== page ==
Some Portland drivers still uncertain about new distracted drivi - KPTV - FOX 12

Some Portland drivers still uncertain about new distracted driving laws

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Oregon’s new tougher distracted driving law takes effect Sunday, so FOX 12 checked the pulse of people in Portland Friday to see if they were ready to drop their devices.

The new law may still be confusing to some drivers, but officers said they’re prepared to pull them over just for holding their phone.

The new law closes a loophole that only prohibited using phones to call or text while driving, tightening the restrictions to include any use of phones or other portable electronic devices for anyone behind the wheel.

MORE: Oregon ready to roll out new distracted driving law with stiffer penalties

Drivers won’t be allowed to scroll for that perfect song or type in a quick address to navigate to anymore. While motorists over the age of 18 can use a single touch or swipe to answer a call, the law prohibits 16 and 17-year-old drivers from using electronics at all, even with the assistance of hands-free accessories.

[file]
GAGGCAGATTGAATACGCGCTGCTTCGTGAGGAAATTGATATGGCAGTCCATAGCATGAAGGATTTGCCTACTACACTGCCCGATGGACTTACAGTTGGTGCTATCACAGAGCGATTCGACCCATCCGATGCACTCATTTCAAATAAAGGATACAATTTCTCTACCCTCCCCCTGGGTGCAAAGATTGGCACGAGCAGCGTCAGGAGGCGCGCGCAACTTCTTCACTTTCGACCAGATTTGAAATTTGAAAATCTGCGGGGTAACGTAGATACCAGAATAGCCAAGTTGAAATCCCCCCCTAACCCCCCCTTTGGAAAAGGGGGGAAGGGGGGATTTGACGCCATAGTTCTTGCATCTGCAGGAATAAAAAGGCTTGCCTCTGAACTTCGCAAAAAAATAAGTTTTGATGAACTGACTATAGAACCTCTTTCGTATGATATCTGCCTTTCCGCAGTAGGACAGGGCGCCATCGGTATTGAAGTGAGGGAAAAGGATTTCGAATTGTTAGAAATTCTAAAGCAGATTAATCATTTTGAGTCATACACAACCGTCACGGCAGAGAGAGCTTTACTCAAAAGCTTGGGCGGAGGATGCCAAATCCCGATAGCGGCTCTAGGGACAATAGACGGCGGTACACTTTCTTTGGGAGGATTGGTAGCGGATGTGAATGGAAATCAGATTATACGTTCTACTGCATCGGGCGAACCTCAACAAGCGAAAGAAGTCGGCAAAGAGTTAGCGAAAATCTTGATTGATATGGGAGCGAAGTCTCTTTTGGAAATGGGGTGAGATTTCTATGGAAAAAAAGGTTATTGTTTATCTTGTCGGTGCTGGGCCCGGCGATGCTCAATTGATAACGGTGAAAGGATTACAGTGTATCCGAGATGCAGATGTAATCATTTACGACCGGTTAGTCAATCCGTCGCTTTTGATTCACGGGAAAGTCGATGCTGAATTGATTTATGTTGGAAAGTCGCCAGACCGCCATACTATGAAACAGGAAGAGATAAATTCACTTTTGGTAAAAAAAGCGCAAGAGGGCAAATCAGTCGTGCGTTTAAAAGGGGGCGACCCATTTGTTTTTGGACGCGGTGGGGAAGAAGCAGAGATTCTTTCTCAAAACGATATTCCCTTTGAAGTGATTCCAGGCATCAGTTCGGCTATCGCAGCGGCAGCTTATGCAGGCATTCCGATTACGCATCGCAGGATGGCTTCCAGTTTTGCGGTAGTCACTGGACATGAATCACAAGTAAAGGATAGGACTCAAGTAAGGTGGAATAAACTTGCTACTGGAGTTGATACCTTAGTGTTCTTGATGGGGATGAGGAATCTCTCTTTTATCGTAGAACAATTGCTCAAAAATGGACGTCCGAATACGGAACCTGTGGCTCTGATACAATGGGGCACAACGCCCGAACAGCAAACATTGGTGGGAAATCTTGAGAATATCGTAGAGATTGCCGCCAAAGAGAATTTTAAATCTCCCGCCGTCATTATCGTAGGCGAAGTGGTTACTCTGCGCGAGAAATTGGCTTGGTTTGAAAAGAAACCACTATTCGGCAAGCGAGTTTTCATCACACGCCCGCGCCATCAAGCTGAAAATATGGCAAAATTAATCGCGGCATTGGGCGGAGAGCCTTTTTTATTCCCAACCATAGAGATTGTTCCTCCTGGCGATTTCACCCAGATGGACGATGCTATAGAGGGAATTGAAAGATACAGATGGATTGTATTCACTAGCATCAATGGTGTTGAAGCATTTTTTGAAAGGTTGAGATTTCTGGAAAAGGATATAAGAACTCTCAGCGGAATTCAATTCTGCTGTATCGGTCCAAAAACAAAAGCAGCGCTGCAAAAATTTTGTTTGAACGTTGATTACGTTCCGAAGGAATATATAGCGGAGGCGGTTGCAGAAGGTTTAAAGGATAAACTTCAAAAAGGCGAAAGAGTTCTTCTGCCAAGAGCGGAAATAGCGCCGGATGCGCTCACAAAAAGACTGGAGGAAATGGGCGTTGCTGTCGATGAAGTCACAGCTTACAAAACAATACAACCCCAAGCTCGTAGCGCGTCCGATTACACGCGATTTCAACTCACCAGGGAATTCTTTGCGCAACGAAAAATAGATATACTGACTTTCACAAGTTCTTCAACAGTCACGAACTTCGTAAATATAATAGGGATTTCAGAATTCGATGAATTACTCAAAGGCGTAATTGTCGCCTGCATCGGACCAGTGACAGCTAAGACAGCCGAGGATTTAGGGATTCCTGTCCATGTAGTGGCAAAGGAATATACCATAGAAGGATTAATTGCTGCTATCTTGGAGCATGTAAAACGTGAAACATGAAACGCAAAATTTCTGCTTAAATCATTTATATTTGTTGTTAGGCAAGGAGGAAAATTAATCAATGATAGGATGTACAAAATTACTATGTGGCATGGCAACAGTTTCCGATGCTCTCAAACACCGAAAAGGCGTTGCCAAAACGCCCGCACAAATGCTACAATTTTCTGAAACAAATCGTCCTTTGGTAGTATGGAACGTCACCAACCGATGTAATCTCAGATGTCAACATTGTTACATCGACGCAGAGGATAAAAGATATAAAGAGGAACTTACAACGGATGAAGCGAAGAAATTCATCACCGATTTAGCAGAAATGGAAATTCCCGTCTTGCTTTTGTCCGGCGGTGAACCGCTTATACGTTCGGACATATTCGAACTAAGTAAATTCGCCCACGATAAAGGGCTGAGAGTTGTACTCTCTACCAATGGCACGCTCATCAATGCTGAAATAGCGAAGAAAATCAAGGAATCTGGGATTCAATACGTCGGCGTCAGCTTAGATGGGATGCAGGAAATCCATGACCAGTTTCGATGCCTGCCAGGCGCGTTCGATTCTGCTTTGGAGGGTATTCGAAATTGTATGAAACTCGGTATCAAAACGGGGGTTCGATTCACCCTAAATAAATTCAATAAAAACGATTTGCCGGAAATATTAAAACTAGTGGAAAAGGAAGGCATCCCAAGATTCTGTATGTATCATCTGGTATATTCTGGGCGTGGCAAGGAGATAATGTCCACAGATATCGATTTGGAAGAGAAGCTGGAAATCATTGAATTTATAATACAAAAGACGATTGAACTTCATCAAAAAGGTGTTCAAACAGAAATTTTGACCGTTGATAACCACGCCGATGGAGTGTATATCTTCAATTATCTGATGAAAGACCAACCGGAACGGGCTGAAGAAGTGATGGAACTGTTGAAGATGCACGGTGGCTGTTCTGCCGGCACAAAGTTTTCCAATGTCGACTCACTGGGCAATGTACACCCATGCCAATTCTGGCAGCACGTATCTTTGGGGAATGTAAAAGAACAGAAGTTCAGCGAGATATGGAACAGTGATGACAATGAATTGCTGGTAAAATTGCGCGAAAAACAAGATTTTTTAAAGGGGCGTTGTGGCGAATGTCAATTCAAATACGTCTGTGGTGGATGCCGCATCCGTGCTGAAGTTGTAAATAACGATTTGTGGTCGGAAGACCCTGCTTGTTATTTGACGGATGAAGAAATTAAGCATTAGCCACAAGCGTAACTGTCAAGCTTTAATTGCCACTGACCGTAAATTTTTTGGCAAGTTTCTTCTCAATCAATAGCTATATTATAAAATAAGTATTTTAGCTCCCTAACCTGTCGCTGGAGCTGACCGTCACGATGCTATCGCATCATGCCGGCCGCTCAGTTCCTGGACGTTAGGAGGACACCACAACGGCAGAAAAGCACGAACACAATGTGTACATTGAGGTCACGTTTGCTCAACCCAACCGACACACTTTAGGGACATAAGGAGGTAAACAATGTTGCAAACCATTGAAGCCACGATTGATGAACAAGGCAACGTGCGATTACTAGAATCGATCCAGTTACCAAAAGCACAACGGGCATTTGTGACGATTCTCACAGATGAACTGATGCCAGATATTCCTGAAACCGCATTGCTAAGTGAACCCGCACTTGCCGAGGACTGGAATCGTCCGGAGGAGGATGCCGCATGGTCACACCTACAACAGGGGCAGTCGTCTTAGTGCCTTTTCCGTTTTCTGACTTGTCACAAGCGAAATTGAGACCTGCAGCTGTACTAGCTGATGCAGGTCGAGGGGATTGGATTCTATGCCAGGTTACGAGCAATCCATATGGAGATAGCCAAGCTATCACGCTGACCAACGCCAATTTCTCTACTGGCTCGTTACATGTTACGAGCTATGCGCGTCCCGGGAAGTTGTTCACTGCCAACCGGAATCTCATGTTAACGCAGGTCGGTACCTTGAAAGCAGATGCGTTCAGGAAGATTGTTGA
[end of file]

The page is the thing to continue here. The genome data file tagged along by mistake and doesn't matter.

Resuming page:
Jalen Javurek told FOX 12 he only got his driver’s license a few months ago and said Friday he was surprised to learn about the law.

“That could make you need to plan out your trips better,” he said.

MORE: Drivers gearing up for new Oregon hands-free law with gadgets for their cars

With the law now covering all portable devices, including things like GPS unit, mother-of-two Rhonda Antell told FOX 12 that getting to unfamiliar spots may get tougher but that she sees the benefit of restricting use for younger drivers.

“You know, I don’t know how easy it’s really going to be to stay with the one touch thing,” she said. “I think that it is good for them to focus on driving and not what their friend and/or mom just texted them.”

MORE: Portland police: Be ready for bigger fines for distracted driving

Lawmakers said they hope a stricter set of rules will be the next step to saving more lives on the road.

Drivers ticketed under the new law will face a minimum $260 fine, and a driver caught breaking the law more than twice in 10 years could face penalties ranging from a $2,000 to up to six months in jail.

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